To write a strength-focused job description that appeals to potential candidates, start by listing out the strengths and motivations you learned from meeting with your organization’s top performers. Then, make sure to include some of those strengths in your job advertisement to increase the number of qualified candidates who apply.

Stop guessing,
Start data-driven hiring.

Learn how you implement a modern candidate selection process, that is: streamlined, experience-driven and backed by data.

6. Conduct strength-based interviews

Strength-based interviews are focused on understanding what an individual’s strengths are, whether they can use them effectively and how engaged and motivated they are. Here’s how Elizabeth Bacchus, director of the Successful CV Company, described the shift toward strength-based interviews: “Companies have recognized they are seeing a more genuine insight into candidates with strength-based interviews. When an individual uses their strengths they perform at their best and learn new information quicker.”

To do so effectively, conduct strength-based interviews, which are different from regular interviews that are typically focused on core skills and competencies, to learn each candidate’s motivations. Prepare and ask strength-based interview questions to your candidates to help you better understand their passions and intrinsic motivations.

Here are some of our favorite examples of good strength-based interview questions to ask when you meet with job candidates:

  • What do you enjoy doing in your free time?
  • What are you naturally good at doing?
  • What types of skills do you learn quickly?
  • What do you procrastinate on your to-do list?
  • What do you enjoy (and not enjoy) doing at work?
  • When did you achieve something you were proud of?
  • What topics do you enjoy learning about the most?
  • Do you prefer to start tasks or finish them?
  • When do you feel the most motivated?
  • How will this role play to your strengths?

7. Continue with strength-based development

After you make your candidate selection, you should continue to engage your new hires and to further develop their strengths. In a study on strength-based development, Gallup found that teams focused on it improved a considerable amount in six key areas: sales, profit, customer engagement, turnover, employee engagement, and safety. Overall, strength-based career development results in happier employees who go the extra mile.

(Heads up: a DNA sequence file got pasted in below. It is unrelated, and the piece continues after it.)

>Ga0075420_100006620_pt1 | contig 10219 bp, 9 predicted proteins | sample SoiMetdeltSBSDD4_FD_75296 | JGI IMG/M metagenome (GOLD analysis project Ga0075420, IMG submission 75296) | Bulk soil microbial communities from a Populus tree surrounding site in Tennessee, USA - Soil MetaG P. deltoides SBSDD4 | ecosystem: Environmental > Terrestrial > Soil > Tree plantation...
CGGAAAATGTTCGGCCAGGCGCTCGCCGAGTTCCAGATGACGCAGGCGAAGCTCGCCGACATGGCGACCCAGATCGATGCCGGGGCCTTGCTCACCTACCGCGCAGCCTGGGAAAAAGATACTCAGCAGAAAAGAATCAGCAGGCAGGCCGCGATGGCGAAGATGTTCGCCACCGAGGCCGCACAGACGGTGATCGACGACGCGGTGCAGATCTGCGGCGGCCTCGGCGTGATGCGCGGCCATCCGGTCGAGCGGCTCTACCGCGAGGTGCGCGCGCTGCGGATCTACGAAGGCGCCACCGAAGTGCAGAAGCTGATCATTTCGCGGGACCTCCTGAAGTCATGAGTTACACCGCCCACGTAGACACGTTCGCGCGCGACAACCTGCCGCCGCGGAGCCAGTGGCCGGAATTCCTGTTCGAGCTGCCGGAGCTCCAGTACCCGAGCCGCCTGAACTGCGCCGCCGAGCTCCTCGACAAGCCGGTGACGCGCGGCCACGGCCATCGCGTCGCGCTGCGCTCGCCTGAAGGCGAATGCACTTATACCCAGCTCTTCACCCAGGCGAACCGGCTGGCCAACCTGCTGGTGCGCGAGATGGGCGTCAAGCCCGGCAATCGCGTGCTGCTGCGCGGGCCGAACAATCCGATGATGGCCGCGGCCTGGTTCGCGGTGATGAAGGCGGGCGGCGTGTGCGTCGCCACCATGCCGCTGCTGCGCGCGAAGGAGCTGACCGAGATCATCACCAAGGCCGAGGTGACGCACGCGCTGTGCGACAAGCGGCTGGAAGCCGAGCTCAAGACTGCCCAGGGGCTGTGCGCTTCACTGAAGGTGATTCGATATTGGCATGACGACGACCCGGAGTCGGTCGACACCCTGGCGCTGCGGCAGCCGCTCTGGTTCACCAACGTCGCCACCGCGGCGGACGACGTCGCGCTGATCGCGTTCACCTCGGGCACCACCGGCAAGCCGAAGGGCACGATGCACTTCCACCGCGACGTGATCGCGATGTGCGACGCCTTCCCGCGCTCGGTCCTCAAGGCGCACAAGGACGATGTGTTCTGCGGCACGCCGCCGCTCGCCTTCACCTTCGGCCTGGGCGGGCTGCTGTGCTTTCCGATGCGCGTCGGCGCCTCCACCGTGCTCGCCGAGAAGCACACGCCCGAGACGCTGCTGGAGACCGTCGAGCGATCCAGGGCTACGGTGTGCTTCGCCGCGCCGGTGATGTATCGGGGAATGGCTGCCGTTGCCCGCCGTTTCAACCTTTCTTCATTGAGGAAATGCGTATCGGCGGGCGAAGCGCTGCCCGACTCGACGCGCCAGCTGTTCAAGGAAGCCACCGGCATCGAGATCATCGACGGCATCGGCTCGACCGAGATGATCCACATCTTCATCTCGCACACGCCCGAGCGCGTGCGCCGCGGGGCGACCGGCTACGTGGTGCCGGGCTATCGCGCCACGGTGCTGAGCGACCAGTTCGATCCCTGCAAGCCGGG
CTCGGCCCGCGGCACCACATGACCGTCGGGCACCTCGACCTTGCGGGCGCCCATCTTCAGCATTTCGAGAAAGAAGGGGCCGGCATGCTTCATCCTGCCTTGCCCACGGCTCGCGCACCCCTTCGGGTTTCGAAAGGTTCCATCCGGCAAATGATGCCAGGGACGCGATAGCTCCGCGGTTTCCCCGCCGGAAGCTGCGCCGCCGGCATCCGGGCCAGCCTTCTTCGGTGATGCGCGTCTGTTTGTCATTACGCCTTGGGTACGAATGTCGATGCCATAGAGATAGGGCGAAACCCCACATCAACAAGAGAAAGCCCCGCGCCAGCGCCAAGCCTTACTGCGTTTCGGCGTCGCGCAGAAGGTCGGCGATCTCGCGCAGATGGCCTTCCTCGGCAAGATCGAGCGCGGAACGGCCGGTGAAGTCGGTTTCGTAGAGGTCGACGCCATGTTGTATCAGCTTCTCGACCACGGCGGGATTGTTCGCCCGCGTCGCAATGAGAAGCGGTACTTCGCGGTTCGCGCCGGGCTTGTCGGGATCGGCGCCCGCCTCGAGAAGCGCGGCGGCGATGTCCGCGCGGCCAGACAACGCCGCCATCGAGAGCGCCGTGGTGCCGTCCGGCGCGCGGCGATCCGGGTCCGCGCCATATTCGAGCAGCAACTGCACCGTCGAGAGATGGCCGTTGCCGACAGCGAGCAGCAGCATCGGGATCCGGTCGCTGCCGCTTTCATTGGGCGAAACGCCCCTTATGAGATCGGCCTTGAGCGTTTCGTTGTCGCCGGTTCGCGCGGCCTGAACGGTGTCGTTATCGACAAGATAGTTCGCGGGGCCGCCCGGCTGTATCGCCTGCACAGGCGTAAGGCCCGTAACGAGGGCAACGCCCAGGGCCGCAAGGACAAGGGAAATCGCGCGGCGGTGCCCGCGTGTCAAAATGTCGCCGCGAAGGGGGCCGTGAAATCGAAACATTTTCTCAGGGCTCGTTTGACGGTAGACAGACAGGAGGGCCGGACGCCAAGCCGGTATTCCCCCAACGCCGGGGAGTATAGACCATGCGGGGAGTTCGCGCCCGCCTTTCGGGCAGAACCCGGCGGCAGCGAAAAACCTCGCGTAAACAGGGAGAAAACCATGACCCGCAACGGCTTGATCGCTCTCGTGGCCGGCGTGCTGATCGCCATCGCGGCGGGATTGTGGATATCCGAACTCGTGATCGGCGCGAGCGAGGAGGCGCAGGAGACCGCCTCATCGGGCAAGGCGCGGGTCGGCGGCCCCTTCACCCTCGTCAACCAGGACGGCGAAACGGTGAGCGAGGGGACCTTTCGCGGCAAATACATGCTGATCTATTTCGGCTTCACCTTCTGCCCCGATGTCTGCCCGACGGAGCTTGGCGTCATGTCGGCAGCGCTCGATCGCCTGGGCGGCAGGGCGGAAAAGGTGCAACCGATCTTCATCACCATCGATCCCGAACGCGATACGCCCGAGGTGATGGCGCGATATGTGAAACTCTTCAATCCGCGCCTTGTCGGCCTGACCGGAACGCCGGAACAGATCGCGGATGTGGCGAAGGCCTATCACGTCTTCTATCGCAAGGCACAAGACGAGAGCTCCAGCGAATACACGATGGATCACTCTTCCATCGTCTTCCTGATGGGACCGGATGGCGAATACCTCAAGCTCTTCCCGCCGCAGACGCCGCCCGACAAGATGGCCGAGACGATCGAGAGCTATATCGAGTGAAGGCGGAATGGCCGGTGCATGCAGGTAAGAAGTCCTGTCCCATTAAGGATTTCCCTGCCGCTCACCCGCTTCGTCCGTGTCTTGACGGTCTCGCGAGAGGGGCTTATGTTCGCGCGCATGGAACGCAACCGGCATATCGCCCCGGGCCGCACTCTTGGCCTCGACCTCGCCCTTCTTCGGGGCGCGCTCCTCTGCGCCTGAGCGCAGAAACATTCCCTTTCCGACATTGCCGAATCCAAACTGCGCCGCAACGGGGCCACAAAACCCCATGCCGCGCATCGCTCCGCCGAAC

To bring strength-based development to your organization, learn what work activities your employees enjoy most on a day-to-day basis. By gathering feedback and learning which part of each person’s role motivates them, you can improve engagement and increase the effectiveness of career development efforts at your organization.

Strengths and Employee Engagement

To benefit from the strength-based approach as much as you can, you should consider how you could incorporate it into your organization beyond the recruitment process.

A final thought

Gallup broke it down best when they said: “Strengths are integral in daily operations, acting like glue that reinforces performance. The organization is strongest when it values and respects the unique potential of every employee. The goal is to make it easy for employees to use their strengths as often as possible.”

If you’re looking for ways to build and manage an engaged, productive workforce, a strength-based approach to recruitment might be the right fit for you. If you can’t transform your whole strategy right now, see if there are any elements you could incorporate, like making a part of your interview process strength-based. The end result will be nothing but positive for your organization, your employees, and your company culture as a whole.

Stop guessing,
Start data-driven hiring.

Learn how you implement a modern candidate selection process, that is: streamlined, experience-driven and backed by data.

Heather

Heather

Heather Bates is an experienced writer with a focus on HR, recruitment, and tech-related topics. When she’s not writing, you’ll find her taking photos, wire-wrapping crystals, and/or drinking iced coffee.